She also mentioned that for some of the younger Soldiers new to the Army, this was their first big project together, and it was very rewarding. The project allowed her platoon to work together as a team and pass knowledge from the more experienced noncommissioned officers down to the junior Soldiers.

“The amount of knowledge I’ve seen pass on in just a few days of working here is crazy. I have learned so much just being here seven days,” Nelson said.

In May, the Pittsburgh District also partnered with the 366th Engineer Company to install electrical upgrades at the Michael J. Kirwan Dam and Reservoir, in Wayland, Ohio. A month later, it partnered with the 377th Eng. Co. for the new playground at Crooked Creek.

The Army Reserve Soldiers completed the playground in about 10 days, a project that would have taken the lake’s three-person maintenance crew about a month to complete.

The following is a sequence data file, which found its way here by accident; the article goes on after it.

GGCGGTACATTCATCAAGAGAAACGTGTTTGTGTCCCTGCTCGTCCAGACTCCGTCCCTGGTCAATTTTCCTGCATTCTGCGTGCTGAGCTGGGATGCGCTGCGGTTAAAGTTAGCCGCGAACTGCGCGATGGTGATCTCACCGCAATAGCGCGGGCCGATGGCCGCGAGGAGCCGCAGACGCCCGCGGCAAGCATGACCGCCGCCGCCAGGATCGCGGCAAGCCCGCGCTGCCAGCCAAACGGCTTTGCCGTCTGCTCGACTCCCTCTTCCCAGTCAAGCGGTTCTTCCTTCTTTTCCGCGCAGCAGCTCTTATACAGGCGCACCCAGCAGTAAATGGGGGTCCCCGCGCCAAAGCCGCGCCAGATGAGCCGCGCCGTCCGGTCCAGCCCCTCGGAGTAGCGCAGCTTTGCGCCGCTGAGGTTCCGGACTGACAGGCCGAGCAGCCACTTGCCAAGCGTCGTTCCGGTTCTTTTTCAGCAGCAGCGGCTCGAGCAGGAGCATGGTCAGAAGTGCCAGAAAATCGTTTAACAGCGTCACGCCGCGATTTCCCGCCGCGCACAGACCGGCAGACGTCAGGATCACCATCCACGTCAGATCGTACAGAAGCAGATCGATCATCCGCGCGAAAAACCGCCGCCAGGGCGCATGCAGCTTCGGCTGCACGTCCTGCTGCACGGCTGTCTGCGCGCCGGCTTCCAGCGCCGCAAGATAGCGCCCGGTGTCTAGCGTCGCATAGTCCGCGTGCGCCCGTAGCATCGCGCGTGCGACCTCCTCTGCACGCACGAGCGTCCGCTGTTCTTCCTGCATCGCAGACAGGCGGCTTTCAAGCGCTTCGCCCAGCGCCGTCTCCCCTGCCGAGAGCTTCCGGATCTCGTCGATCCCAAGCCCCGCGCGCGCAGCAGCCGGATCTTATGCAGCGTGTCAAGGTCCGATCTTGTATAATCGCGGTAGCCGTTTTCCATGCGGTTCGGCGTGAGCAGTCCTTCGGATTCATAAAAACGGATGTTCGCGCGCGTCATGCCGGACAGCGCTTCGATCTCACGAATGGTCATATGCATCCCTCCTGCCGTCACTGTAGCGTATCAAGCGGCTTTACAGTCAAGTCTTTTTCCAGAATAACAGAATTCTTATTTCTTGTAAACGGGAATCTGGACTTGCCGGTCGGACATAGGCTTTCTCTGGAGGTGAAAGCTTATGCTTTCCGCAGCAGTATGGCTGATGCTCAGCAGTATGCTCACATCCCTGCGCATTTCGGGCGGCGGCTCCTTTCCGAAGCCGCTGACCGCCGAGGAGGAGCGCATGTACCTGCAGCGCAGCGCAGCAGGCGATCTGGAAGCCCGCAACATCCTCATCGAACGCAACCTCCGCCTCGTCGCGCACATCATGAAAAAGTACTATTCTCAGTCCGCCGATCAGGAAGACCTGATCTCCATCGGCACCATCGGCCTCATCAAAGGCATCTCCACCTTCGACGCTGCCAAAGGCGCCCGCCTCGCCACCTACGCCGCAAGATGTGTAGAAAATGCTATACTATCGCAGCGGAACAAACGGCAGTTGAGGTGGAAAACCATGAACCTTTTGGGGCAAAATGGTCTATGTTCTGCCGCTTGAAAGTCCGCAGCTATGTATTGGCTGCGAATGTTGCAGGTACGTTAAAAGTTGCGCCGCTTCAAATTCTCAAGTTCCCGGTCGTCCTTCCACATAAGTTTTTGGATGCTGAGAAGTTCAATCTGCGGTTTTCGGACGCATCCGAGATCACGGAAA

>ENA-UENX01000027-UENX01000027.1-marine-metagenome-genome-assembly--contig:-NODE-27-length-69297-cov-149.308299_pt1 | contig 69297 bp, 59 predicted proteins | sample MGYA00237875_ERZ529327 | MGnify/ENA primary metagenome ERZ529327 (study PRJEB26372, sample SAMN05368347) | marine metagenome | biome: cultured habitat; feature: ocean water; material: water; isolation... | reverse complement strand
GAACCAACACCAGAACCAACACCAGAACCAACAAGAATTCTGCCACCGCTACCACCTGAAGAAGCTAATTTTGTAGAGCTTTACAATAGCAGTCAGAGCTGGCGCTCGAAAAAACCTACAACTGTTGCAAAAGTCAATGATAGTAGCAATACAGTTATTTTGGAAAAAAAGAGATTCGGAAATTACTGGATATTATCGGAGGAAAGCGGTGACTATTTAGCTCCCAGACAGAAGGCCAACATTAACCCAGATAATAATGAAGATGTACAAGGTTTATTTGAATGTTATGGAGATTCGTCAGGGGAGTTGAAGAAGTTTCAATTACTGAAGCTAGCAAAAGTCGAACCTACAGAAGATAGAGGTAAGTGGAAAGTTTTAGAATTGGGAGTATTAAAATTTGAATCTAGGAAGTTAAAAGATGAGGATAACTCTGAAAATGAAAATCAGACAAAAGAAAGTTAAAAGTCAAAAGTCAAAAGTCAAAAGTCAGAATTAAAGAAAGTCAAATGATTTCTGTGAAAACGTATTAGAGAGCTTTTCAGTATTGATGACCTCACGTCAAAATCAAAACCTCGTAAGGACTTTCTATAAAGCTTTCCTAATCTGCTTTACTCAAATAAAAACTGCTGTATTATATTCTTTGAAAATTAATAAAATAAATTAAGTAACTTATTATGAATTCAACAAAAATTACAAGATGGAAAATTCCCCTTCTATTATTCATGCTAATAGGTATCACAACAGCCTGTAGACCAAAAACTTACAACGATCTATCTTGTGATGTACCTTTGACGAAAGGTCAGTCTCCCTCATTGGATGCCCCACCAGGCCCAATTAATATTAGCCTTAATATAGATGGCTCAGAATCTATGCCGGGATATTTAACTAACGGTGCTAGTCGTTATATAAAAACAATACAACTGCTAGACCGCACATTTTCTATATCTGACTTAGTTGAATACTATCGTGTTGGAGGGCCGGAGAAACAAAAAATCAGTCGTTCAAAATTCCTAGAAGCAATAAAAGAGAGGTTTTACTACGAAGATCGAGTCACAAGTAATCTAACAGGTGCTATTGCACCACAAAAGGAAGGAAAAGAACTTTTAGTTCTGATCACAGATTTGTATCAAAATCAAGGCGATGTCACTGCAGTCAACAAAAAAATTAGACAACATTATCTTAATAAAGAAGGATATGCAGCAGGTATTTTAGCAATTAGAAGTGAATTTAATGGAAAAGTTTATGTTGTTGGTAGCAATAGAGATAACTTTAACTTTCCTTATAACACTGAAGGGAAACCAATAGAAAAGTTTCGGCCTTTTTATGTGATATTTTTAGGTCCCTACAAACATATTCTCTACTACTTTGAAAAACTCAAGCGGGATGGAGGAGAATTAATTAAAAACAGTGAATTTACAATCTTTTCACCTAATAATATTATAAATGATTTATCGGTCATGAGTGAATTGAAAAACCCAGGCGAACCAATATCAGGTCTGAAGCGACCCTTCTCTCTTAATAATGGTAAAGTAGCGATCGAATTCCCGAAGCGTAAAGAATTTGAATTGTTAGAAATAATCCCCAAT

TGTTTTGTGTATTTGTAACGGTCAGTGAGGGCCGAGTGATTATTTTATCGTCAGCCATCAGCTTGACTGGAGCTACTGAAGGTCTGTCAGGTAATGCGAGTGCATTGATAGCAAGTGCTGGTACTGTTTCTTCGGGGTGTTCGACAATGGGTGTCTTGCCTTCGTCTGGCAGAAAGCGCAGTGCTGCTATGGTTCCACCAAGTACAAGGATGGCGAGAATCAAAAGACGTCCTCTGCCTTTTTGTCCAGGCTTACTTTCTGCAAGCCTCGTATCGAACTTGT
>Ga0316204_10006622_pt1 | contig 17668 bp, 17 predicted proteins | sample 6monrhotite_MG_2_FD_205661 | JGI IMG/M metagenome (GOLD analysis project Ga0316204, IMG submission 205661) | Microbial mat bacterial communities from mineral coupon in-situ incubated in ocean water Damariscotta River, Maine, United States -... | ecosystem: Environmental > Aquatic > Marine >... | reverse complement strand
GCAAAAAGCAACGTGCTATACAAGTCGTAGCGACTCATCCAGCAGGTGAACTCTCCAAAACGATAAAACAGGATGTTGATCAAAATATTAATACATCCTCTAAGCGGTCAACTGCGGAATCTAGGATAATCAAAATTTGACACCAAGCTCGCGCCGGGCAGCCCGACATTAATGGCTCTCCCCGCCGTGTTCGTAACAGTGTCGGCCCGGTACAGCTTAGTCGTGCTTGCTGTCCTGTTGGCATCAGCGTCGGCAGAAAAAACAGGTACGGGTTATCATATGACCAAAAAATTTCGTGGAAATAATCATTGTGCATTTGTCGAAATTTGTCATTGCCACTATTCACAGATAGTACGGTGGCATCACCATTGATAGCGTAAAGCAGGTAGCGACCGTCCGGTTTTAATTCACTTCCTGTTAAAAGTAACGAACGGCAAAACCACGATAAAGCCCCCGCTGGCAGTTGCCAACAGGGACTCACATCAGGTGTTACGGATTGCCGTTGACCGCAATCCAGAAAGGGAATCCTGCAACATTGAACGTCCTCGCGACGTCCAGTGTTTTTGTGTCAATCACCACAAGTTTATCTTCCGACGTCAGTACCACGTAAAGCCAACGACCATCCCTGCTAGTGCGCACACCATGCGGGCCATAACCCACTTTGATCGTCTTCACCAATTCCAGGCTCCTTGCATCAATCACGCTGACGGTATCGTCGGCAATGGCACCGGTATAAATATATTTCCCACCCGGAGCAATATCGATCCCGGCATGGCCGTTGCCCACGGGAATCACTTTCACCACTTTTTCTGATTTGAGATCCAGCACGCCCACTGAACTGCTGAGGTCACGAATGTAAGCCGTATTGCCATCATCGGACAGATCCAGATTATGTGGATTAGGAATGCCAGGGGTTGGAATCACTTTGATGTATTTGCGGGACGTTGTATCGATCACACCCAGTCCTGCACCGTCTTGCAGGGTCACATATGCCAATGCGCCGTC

The Soldiers benefit from this new authority by improving their skills on real-world projects with lasting value. In return, USACE benefits from the increased labor, which it does not have to fund. The Soldier’s salary is covered by the Army Reserve as part of its annual budget to meet training requirements.

For years, state agencies benefitted from similar partnerships with the U.S. Army National Guard, which is state-funded, but for the first time, congress passed law authorizing a partnership with reserve troops at the federal level.

Soldiers can perform projects that alight with their military occupational specialty or unit mission tasks to fulfill military training requirements. Soldiers must perform work that benefits water resources development projects or programs.